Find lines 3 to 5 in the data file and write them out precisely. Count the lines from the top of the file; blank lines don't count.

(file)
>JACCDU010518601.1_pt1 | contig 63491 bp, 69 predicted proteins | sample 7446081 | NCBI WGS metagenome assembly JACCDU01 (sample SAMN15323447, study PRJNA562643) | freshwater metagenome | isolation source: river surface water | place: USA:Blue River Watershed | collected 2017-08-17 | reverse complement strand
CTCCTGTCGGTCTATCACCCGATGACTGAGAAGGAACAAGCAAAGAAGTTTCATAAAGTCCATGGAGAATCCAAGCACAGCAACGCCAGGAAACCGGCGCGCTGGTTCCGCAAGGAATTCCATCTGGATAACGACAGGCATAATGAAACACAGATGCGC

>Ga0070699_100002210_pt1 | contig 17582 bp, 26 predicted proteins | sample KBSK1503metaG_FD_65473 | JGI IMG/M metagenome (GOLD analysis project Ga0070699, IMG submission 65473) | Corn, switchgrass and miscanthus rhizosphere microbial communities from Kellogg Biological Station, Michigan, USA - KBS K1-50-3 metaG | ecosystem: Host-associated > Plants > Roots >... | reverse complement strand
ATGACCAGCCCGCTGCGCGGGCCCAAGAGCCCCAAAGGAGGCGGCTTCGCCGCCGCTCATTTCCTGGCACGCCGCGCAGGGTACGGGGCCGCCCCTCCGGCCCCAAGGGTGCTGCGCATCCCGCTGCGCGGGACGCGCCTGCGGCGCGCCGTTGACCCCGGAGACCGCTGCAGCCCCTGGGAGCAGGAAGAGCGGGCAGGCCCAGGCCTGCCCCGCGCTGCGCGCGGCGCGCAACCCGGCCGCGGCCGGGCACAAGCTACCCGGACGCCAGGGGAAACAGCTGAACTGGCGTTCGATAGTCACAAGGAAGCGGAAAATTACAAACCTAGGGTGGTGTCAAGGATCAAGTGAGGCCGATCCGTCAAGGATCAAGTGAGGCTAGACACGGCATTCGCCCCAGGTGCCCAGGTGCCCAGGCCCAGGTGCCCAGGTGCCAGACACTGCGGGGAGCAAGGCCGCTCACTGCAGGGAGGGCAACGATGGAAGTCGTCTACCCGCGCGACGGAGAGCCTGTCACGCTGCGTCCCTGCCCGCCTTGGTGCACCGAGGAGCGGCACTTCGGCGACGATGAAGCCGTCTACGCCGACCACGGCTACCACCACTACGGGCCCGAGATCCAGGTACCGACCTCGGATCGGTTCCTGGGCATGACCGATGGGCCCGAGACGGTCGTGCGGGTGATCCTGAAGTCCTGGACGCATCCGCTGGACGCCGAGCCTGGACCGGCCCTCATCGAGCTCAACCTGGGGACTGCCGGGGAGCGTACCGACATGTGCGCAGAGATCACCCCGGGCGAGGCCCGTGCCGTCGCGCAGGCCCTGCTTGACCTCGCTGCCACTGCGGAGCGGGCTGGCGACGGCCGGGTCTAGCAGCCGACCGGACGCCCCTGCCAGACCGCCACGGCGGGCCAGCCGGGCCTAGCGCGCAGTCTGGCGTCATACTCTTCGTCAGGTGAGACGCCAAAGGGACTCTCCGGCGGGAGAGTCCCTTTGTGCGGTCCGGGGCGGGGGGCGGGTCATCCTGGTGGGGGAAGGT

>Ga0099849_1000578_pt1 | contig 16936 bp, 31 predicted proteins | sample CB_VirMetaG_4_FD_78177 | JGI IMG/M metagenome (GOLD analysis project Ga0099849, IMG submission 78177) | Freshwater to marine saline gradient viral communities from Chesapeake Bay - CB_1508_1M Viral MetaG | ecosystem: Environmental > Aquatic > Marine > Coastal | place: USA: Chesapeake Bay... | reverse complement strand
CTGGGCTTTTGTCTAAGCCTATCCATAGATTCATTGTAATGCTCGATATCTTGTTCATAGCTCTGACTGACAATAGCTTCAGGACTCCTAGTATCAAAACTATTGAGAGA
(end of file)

>Ga0070699_100002210_pt1 | contig 17582 bp, 26 predicted proteins | sample KBSK1503metaG_FD_65473 | JGI IMG/M metagenome (GOLD analysis project Ga0070699, IMG submission 65473) | Corn, switchgrass and miscanthus rhizosphere microbial communities from Kellogg Biological Station, Michigan, USA - KBS K1-50-3 metaG | ecosystem: Host-associated > Plants > Roots >... | reverse complement strand
ATGACCAGCCCGCTGCGCGGGCCCAAGAGCCCCAAAGGAGGCGGCTTCGCCGCCGCTCATTTCCTGGCACGCCGCGCAGGGTACGGGGCCGCCCCTCCGGCCCCAAGGGTGCTGCGCATCCCGCTGCGCGGGACGCGCCTGCGGCGCGCCGTTGACCCCGGAGACCGCTGCAGCCCCTGGGAGCAGGAAGAGCGGGCAGGCCCAGGCCTGCCCCGCGCTGCGCGCGGCGCGCAACCCGGCCGCGGCCGGGCACAAGCTACCCGGACGCCAGGGGAAACAGCTGAACTGGCGTTCGATAGTCACAAGGAAGCGGAAAATTACAAACCTAGGGTGGTGTCAAGGATCAAGTGAGGCCGATCCGTCAAGGATCAAGTGAGGCTAGACACGGCATTCGCCCCAGGTGCCCAGGTGCCCAGGCCCAGGTGCCCAGGTGCCAGACACTGCGGGGAGCAAGGCCGCTCACTGCAGGGAGGGCAACGATGGAAGTCGTCTACCCGCGCGACGGAGAGCCTGTCACGCTGCGTCCCTGCCCGCCTTGGTGCACCGAGGAGCGGCACTTCGGCGACGATGAAGCCGTCTACGCCGACCACGGCTACCACCACTACGGGCCCGAGATCCAGGTACCGACCTCGGATCGGTTCCTGGGCATGACCGATGGGCCCGAGACGGTCGTGCGGGTGATCCTGAAGTCCTGGACGCATCCGCTGGACGCCGAGCCTGGACCGGCCCTCATCGAGCTCAACCTGGGGACTGCCGGGGAGCGTACCGACATGTGCGCAGAGATCACCCCGGGCGAGGCCCGTGCCGTCGCGCAGGCCCTGCTTGACCTCGCTGCCACTGCGGAGCGGGCTGGCGACGGCCGGGTCTAGCAGCCGACCGGACGCCCCTGCCAGACCGCCACGGCGGGCCAGCCGGGCCTAGCGCGCAGTCTGGCGTCATACTCTTCGTCAGGTGAGACGCCAAAGGGACTCTCCGGCGGGAGAGTCCCTTTGTGCGGTCCGGGGCGGGGGGCGGGTCATCCTGGTGGGGGAAGGT

>Ga0099849_1000578_pt1 | contig 16936 bp, 31 predicted proteins | sample CB_VirMetaG_4_FD_78177 | JGI IMG/M metagenome (GOLD analysis project Ga0099849, IMG submission 78177) | Freshwater to marine saline gradient viral communities from Chesapeake Bay - CB_1508_1M Viral MetaG | ecosystem: Environmental > Aquatic > Marine > Coastal | place: USA: Chesapeake Bay... | reverse complement strand